The Fare Hike, the Service Cuts, and the Ballot Box
This afternoon the MTA officially unveiled the fare and toll increases it’s proposing to help close the agency’s remaining $400 million budget gap. The dailies had already reported many of the measures on the table, and it looks like the burden is going to fall mainly on New Yorkers who use subways and buses the most. The price of a monthly unlimited Metrocard is either going up to $99 with a 90-ride cap, or it’ll go up to $104 and stay truly unlimited.
So that’s either a 12 or 17 percent hike for people who rely on the transit system for commuting and other daily trips, compared to the overall 7.5 increase in fare and toll revenue. Right after the biggest service cut in a generation. And there’s more pain coming.
All this is happening in an election year after the state legislature stole $143 million from the MTA and TWICE failed to put road pricing to a vote, passing up the chance to direct the revenue toward transit. With the primaries for State Senate and Assembly seats coming up in less than two months, now would be the appropriate time to hold legislators accountable for allowing this slow-motion train wreck to unfold.
A lot of attention will be focused on bridge toll obstructionist Pedro Espada’s high-profile campaign to hold on to his Bronx State Senate seat. Espada is facing a group of challengers — including one with backing from the Working Families Party — in the September 14 primary, where the outcome of most New York City races is really decided.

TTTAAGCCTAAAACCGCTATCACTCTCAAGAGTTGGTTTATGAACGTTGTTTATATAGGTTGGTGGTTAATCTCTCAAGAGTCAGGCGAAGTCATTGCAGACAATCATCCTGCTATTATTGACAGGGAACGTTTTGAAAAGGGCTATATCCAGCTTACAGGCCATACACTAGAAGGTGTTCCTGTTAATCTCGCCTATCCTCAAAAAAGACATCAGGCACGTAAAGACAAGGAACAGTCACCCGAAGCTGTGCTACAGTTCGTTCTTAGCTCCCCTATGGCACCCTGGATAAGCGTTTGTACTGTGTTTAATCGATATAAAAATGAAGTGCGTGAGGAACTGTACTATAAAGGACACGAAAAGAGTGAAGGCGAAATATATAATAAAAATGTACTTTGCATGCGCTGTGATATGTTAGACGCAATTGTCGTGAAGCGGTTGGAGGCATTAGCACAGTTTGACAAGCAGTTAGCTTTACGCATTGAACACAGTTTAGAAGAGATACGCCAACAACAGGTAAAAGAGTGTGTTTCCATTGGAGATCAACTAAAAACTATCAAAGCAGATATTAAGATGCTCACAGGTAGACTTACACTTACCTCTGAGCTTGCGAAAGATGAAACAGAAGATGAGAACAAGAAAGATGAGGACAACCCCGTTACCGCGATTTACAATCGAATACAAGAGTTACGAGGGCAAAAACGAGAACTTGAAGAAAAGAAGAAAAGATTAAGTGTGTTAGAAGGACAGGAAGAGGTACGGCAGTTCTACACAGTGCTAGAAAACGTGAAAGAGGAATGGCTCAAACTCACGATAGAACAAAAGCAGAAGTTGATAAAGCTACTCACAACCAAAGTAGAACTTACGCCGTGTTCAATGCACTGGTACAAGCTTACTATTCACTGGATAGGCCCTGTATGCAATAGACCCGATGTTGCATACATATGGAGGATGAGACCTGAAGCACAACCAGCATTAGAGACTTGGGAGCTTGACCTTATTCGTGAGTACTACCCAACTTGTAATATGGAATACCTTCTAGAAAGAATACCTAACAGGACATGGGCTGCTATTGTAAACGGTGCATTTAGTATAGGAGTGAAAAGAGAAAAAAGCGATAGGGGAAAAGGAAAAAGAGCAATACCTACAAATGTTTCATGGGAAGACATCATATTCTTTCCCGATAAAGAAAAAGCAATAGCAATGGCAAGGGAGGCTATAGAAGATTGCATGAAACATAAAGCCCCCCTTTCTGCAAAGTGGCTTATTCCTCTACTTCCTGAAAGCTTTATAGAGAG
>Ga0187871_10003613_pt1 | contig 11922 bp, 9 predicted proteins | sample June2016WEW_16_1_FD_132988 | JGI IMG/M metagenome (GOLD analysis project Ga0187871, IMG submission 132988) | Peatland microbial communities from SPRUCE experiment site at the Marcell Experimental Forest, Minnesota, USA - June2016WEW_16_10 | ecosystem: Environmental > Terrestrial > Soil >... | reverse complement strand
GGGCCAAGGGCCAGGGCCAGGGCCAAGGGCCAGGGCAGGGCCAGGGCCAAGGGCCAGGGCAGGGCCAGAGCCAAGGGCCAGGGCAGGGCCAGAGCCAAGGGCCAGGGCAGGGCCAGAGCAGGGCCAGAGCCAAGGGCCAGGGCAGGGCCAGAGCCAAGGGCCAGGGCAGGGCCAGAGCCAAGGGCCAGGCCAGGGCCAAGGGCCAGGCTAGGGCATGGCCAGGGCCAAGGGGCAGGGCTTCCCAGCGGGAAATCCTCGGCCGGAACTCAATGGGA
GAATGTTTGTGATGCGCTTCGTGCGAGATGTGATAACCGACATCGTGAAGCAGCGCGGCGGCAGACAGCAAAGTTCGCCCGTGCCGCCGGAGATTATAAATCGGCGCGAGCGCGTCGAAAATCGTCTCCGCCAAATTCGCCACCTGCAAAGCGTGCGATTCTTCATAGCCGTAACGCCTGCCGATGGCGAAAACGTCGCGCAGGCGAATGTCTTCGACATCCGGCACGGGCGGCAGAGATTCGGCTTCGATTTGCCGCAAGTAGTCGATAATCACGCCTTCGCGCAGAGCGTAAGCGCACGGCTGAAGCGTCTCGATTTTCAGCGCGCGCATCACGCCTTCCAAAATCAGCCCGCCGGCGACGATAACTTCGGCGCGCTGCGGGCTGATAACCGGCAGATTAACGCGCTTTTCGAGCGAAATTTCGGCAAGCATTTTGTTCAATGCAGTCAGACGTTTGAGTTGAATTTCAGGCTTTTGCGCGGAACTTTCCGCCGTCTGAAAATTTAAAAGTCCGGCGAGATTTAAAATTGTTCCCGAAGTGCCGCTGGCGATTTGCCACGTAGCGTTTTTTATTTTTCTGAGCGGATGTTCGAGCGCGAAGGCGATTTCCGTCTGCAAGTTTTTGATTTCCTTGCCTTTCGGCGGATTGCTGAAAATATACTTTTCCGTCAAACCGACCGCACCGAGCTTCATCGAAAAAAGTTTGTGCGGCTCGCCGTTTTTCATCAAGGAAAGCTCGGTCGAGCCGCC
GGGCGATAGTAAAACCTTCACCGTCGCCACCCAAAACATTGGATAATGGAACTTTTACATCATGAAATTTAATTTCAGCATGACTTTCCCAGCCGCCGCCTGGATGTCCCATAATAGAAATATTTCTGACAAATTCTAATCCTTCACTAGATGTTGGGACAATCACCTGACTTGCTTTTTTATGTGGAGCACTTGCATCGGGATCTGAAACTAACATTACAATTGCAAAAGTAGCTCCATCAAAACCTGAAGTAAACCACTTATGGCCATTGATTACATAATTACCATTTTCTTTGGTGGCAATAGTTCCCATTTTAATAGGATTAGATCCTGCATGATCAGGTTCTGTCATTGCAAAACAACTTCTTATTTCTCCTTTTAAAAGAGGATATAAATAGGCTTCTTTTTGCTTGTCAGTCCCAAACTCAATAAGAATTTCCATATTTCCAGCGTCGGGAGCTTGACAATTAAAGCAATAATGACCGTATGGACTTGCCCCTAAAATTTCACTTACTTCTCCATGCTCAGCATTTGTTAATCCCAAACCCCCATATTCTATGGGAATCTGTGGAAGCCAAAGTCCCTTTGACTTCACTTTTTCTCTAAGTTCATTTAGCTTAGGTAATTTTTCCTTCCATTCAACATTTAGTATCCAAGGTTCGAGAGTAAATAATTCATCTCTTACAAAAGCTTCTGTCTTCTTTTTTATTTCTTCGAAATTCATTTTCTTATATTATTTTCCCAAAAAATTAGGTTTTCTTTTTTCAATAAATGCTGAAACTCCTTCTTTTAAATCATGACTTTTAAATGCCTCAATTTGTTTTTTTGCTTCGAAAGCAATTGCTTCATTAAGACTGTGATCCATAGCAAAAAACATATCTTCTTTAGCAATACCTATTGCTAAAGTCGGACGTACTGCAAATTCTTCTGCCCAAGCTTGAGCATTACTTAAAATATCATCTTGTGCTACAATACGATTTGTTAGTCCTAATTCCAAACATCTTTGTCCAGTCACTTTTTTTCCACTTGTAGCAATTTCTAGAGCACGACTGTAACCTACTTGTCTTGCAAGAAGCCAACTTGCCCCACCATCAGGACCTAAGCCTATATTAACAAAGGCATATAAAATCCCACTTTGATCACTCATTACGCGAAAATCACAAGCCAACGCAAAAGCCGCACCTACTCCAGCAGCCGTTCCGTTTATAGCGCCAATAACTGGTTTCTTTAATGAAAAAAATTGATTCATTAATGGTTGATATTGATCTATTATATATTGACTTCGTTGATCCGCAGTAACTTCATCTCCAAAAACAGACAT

Espada is far from the only elected official who owes transit riders some answers. Most other incumbents haven’t become such magnets for public scorn, but hardly any of them can say they did all they could to prevent the fiscal catastrophe that transit advocates saw coming from a mile away. No one in the Senate or Assembly, after all, ever had to vote on congestion pricing or bridge tolls.
A glance at Gotham Gazette’s indispensable candidate database reveals that some incumbents won’t get to coast to the general election without facing any competition. Yes, the challengers may be longshots, and many aren’t focusing on transit funding, but they’re keeping the incumbents honest. Congestion pricing foes, like Denny Farrell in Upper Manhattan, and legislators who should have led on the issue but didn’t, like Joan Millman in northwest Brooklyn, will have to defend their records.
With the public circus of fare hike proceedings about to ramp up, we’re going to hear a lot of teeth-gnashing about the MTA (the WFP, whose party line many incumbents will be running on, is already on the case). But a lot more is riding on those primary elections than on the fare hike hearings. The next month and a half is no time to lose sight of that. It’s our chance to get elected officials on
the record about how they’ll turn around the finances of our transit